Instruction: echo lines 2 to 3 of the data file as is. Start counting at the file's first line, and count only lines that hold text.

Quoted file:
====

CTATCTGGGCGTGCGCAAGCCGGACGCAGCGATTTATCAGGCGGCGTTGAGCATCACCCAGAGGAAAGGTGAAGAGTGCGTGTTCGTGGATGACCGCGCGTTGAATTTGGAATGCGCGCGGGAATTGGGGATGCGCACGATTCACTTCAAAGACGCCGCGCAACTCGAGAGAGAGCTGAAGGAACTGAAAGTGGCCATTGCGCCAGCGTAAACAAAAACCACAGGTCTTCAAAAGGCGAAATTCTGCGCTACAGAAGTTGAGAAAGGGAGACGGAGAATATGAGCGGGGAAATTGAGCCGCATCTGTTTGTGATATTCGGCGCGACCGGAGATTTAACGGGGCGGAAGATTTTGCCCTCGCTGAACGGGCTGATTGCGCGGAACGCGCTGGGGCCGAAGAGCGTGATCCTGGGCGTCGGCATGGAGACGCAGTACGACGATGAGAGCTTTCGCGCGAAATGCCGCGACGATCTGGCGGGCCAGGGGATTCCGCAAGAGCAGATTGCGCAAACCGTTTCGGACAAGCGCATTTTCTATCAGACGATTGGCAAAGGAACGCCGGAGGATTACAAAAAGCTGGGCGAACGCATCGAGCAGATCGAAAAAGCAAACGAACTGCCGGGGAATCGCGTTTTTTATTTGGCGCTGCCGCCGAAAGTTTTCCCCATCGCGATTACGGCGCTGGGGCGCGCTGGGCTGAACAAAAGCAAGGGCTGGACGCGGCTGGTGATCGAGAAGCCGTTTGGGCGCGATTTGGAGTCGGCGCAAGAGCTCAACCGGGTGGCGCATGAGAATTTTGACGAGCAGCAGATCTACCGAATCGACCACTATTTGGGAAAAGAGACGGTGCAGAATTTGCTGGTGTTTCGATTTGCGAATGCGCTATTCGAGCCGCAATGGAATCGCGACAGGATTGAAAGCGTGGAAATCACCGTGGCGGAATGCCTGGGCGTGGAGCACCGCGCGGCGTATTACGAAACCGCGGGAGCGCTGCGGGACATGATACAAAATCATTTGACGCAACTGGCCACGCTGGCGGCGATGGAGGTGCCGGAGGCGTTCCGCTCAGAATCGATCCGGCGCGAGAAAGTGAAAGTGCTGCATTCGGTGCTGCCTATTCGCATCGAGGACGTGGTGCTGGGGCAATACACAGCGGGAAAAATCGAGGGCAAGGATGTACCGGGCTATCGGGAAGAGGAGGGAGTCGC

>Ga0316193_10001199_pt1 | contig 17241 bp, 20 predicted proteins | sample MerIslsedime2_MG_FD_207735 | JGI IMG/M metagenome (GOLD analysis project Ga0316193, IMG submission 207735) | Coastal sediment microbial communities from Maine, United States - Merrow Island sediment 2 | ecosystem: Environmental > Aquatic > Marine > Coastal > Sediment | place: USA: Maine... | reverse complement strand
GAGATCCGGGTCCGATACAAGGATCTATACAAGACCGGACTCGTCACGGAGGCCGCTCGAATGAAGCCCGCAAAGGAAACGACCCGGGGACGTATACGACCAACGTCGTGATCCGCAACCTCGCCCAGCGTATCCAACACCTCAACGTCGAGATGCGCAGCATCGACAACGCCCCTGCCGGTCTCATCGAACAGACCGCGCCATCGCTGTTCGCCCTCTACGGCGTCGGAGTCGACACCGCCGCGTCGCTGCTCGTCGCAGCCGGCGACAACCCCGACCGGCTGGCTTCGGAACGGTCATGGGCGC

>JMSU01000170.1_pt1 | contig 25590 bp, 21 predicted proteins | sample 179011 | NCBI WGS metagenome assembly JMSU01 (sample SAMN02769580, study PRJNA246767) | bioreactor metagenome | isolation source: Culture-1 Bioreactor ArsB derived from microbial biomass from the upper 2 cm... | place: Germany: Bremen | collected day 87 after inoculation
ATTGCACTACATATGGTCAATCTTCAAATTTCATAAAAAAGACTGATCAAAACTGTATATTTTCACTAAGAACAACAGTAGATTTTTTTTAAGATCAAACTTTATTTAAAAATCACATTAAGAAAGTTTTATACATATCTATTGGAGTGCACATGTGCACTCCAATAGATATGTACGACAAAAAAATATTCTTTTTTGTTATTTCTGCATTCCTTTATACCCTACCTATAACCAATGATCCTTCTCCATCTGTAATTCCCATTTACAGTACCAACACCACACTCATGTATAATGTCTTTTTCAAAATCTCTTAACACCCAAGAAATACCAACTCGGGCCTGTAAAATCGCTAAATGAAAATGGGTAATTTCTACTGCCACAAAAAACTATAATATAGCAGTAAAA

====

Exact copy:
>Ga0316193_10001199_pt1 | contig 17241 bp, 20 predicted proteins | sample MerIslsedime2_MG_FD_207735 | JGI IMG/M metagenome (GOLD analysis project Ga0316193, IMG submission 207735) | Coastal sediment microbial communities from Maine, United States - Merrow Island sediment 2 | ecosystem: Environmental > Aquatic > Marine > Coastal > Sediment | place: USA: Maine... | reverse complement strand
GAGATCCGGGTCCGATACAAGGATCTATACAAGACCGGACTCGTCACGGAGGCCGCTCGAATGAAGCCCGCAAAGGAAACGACCCGGGGACGTATACGACCAACGTCGTGATCCGCAACCTCGCCCAGCGTATCCAACACCTCAACGTCGAGATGCGCAGCATCGACAACGCCCCTGCCGGTCTCATCGAACAGACCGCGCCATCGCTGTTCGCCCTCTACGGCGTCGGAGTCGACACCGCCGCGTCGCTGCTCGTCGCAGCCGGCGACAACCCCGACCGGCTGGCTTCGGAACGGTCATGGGCGC